Bánh khoai mì nướng has a great aroma filled with sweet and buttery tones from the cassava and coconut mix; it has a chewy consistency and the brown crust is to die for.

Cassava root is very rich in starch. Similar to sweet potatoes, it contains significant amounts of calcium, dietary fiber, iron, manganese, phosphorus, potassium, vitamin B6 and vitamin C. Dietary fiber has been associated with lowering the risk of cardiovascular diseases, colon cancer, and helping control diabetes. A recent study conducted in the Philippines showed that cassava significantly decreased total cholesterol levels, decreased low density lipoprotein (LDL) cholesterol (considered as “bad” cholesterol), and may help lower triglyceride levels due to its high total dietary fiber content. Other studies show that cassava may help support the nervous system and help alleviate stress, anxiety and irritable bowel syndrome. It's been reported that cassava leaves can be used to treat many ailments such as headaches, fever, diarrhea, and help increase stamina. 

After researching the health benefits of cassava, I think it makes me want to feed my family cassava root and sweet potato everyday :-).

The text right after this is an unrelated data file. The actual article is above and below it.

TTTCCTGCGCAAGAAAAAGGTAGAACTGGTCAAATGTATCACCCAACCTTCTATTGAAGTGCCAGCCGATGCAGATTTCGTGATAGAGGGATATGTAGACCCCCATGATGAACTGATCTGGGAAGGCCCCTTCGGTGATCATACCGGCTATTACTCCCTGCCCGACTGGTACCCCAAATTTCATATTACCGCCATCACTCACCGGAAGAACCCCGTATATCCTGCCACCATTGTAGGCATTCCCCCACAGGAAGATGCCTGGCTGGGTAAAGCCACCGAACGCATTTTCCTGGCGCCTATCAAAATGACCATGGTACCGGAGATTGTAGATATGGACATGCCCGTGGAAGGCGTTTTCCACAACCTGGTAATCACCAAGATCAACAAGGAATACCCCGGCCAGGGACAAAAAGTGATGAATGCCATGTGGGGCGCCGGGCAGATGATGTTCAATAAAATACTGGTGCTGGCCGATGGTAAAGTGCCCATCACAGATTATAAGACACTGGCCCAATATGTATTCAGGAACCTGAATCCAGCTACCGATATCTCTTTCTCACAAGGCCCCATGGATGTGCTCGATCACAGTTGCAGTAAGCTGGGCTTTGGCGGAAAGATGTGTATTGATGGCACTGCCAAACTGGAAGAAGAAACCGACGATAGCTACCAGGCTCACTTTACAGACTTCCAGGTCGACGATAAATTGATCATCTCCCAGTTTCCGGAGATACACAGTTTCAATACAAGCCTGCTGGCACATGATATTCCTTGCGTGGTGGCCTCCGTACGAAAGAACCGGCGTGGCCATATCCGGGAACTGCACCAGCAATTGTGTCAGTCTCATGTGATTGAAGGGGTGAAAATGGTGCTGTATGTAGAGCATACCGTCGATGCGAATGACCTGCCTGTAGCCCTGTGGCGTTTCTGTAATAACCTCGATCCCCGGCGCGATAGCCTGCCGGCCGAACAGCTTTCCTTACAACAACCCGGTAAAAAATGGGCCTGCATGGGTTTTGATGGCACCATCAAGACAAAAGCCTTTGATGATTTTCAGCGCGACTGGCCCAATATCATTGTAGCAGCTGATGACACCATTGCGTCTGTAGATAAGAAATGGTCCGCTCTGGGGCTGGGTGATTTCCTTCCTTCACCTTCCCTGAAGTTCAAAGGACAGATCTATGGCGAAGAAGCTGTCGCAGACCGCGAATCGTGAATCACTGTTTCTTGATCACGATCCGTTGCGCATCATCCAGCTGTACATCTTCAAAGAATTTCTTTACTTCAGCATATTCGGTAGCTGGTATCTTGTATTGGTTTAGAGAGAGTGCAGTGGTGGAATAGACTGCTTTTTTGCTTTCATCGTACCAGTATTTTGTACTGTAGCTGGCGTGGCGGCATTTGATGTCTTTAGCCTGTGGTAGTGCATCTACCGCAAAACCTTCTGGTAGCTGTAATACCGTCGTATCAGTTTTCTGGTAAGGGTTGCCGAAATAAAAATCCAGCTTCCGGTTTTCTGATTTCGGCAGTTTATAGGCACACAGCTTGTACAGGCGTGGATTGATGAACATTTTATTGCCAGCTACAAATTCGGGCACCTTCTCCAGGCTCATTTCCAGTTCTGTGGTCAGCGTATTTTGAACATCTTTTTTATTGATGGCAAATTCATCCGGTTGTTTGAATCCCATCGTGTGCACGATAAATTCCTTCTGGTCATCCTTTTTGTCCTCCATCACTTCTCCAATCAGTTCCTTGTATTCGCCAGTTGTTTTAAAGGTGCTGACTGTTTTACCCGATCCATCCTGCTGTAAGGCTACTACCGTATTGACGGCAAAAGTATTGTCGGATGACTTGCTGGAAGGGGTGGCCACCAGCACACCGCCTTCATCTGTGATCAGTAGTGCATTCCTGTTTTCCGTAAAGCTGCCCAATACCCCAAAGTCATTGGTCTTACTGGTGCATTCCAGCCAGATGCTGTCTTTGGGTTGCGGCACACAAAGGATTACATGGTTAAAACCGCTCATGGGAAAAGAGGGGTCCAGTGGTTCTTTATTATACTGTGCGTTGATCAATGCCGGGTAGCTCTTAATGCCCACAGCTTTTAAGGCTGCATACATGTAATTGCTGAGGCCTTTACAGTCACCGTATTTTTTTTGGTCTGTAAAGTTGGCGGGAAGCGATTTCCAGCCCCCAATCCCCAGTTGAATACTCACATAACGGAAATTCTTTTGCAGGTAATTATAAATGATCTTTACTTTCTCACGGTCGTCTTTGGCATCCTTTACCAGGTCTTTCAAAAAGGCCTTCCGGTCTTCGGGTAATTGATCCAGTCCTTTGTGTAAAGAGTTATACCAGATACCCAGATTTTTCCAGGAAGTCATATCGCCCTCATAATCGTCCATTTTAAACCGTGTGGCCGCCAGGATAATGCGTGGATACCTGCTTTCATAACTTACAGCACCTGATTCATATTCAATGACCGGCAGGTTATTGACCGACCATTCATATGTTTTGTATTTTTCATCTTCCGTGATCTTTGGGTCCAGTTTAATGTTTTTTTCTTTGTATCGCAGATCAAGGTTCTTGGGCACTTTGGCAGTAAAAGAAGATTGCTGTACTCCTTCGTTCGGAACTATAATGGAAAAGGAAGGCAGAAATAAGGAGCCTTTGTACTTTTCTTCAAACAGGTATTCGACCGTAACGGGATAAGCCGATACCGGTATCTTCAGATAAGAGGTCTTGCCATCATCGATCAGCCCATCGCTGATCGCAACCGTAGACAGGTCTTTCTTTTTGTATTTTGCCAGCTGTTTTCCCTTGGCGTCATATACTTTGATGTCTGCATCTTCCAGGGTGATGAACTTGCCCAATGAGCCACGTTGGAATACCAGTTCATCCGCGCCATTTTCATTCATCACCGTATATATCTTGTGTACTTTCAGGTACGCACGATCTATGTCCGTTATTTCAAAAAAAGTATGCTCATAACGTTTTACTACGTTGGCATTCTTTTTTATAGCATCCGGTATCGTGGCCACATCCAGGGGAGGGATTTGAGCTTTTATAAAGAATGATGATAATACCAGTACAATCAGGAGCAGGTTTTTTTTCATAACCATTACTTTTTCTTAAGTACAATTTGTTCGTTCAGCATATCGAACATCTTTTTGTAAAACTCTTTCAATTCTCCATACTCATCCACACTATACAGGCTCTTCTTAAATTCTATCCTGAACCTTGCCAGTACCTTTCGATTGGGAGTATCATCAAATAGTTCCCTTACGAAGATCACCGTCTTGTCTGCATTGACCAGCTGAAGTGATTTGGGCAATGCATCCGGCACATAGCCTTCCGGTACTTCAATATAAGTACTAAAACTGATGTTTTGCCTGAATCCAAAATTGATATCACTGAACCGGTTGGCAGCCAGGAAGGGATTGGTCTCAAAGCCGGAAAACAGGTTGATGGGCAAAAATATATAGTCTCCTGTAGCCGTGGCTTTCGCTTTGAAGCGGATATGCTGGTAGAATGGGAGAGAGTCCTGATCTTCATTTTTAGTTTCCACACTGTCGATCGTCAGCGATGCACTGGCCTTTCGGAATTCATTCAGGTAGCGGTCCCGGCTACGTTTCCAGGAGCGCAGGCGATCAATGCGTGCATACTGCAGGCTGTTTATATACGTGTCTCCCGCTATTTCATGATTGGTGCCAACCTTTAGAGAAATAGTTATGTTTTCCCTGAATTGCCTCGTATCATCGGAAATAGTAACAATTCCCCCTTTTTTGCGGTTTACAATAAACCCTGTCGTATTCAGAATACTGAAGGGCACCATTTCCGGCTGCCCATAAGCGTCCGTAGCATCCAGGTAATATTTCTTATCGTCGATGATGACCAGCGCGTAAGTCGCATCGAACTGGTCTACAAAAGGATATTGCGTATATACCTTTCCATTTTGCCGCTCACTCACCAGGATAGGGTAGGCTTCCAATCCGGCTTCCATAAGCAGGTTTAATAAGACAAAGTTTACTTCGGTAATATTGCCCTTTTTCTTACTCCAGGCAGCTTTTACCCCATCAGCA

Frozen grated cassava is availabe at most Asian supermarkets. If you want to make it right away after you bring it home from the store, just soak the package in water for about 15 minutes and it should be thawed and ready to use. Make sure to place the package in a big ziploc bag before soaking in water. This will prevent water gets inside the cassava bags since most of the frozen cassava bags have tiny holes on them and they're hard to see. 
RECIPE: Bánh Khoai Mì Nướng


2 bags frozen grated cassava
1/2 can condensed milk 
1/2 cup sugar
1 1/2 cups coconut milk 
2 teaspoons pure vanilla extract 
1/4 cup tapioca flour
1/2 teaspoon oil, for greasing the baking pan